The Cuban Missile Crisis: An all-too-real October surprise

A pair of PBS specials reminds us that 50 years ago this week, we were on the brink of total nuclear annihilation

Published October 23, 2012 7:43PM (EDT)

Fidel Castro (top) and Nikita Khrushchev
Fidel Castro (top) and Nikita Khrushchev

It seemed at first more a testimony to his own advanced age that 75-year-old Bob Schieffer invoked the Cuban Missile Crisis before the final presidential debate got underway in Boca Raton, Fla., Monday night. Yet, as a pair of PBS documentaries tonight reminds us, nothing could be more central to a contemporary foreign policy discussion than the frightening brink of total nuclear annihilation reached during that tense October, 50 years ago this week.

Just about the whole vocabulary of current international dealings were used in that conflict half a century ago. Blockades, showing strength, drawing a red line — all part of Monday’s debate — were at the center of the Cuban Missile Crisis. And the war porn that got us all into it – annotated aerial spy plane photos of construction sites and alleged warmaking plans — along with show-and-tell demonstrations at the U.N., were part of the process of invading Iraq a decade ago.

For those alive in 1962, the fear engendered by the Cuban Missile Crisis was indelible. At a time when everything was still seen in black-and-white on TV and futile-looking nuclear bomb drills were a regular occurrence at elementary school, the memory of a day when the third-grade teacher said, “You may be able to tell your grandchildren you were there when World War III started,” was at odds with what would have truly happened: We’d all have been wiped out, with no grandchildren to tell. A day when schoolchildren, informed of the imminent end of the world by thoughtless teachers, ran home screaming and crying is not something easily forgotten.

The anticipation and dread of the Kennedy speech that night detailing the threat and laying down the warning was more compelling than anything on TV up until then – even to a third-grader. It was, according to historian James G. Blight, “the scariest speech ever given."

“I defy anybody to find any one that scared more people more profoundly than that speech,” he says in John Murray’s film “Cuban Missile Crisis – Three Men Go to War,” which brings the old Cold War chill right back, while boiling the crisis down to the personalities involved – young President John Kennedy, old premier Nikita Khrushchev and Cuban revolutionary leader Fidel Castro.

Yet the film shines in its array of voices recounting the tale – on fuzzy declassified White House tapes and in interviews with participants such as Kennedy adviser Ted Sorensen (before his death in 2010) quoting Robert McNamara as saying he might be looking at his final sunset. There is also a U.S. brigadier general who recalls his days flying over Cuba in a spy plane and the guy who analyzed photos for the CIA, who detected the new missile sizes on the island, and told his wife to start driving to Missouri if she didn't hear from him, to avoid the fallout.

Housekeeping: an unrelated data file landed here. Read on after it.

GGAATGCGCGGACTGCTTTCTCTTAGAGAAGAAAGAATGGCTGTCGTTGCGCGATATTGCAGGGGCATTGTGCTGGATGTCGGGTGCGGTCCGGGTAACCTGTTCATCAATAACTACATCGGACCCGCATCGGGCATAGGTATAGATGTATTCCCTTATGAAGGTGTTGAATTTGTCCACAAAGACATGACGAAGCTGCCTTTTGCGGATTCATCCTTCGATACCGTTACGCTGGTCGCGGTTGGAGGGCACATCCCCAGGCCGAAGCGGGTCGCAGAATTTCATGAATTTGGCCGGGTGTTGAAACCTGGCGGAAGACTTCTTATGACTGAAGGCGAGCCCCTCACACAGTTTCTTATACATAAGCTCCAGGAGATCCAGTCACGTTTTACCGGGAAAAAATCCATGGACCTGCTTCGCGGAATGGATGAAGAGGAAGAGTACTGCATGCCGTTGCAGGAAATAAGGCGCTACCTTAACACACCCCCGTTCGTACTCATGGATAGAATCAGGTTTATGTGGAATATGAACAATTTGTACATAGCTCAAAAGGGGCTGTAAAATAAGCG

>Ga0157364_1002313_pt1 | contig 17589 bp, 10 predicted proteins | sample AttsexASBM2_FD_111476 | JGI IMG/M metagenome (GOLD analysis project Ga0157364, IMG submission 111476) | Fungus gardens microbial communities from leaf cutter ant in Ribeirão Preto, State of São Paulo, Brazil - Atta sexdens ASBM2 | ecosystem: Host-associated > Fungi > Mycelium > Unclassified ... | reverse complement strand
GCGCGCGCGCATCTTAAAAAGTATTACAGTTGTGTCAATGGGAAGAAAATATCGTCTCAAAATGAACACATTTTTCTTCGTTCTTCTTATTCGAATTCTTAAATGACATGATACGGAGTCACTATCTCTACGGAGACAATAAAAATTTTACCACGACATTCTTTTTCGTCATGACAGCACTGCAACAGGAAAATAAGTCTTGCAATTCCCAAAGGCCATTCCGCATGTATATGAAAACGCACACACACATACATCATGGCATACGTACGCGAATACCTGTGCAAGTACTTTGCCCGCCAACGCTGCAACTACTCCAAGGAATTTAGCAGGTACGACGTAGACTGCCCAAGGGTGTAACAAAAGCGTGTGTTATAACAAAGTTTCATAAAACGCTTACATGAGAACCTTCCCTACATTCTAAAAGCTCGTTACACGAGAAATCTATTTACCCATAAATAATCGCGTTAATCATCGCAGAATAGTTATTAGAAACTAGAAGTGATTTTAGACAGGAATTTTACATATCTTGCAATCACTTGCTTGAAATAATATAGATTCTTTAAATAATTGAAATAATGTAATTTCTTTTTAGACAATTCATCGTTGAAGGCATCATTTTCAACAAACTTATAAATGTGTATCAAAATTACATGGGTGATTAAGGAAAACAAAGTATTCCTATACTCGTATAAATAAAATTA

Because so much time has passed, there are voices too from Cuba (though largely academics), and also from Russia, including the son of Khrushchev and a Soviet sub commander who had the power to use nuclear weapons as he saw fit (but did not) and various other old soldiers, including the one who pressed the button launching the missile that shot down an American in a spy plane over Cuba. The Kennedy speech, the film points out, was the most efficient way not only to inform the American people, but to get the word out to the Soviet Union more quickly than a diplomatic letter would.

It’s largely a tale of talking heads but it’s illustrated with period stock footage, impressionistic modern day footage of parks and streets and things that would be at risk in the attacks, and even more abstract images of film dripping with fixer or pools of concentric waves in water, all augmented by eerie electronic music. One oddly fitting musical interlude is using the Christmas song “Do You See What I See” against footage of nuclear preparation and test bombs, with “a tail as big as a kite.”

Although it has been written as such, the Cuban Missile Crisis was much more than a standoff where the other guy blinks. Despite the shooting down of spies, there was a secret deal to remove U.S. missiles that were even closer to the Soviet Union in Turkey than Cuba was to the U.S. if the Soviets turned around in the Caribbean.

The story of the Soviet submarines dispatched to the waters near Cuba is related in more detail on “Secrets of the Dead,” which follows. Although it is told in fake-looking re-creations, the untold stories of the suffering of the soldiers, boiling in the subs for weeks, gathering at the ends where temperatures went down to 110 degrees, is also a story of an unsung hero.

The sub officers had permission to fire a nuclear weapon if they felt it necessary, but three men had to be in agreement to do so. Soviet naval officer Vasili Arkhipov is singled out as standing alone in refusing to do so, an amazing moment that earns the episode the title "The Man Who Saved the World." But, talk about being contemporary, what he did is also pretty much the plot line of the current ABC series “Last Resort.”

“Cuban Missile Crisis – Three Men Go to War” airs tonight at 8 p.m. on PBS, check local listings. “Secrets of the Dead” follows at 9 p.m.

By Roger Catlin

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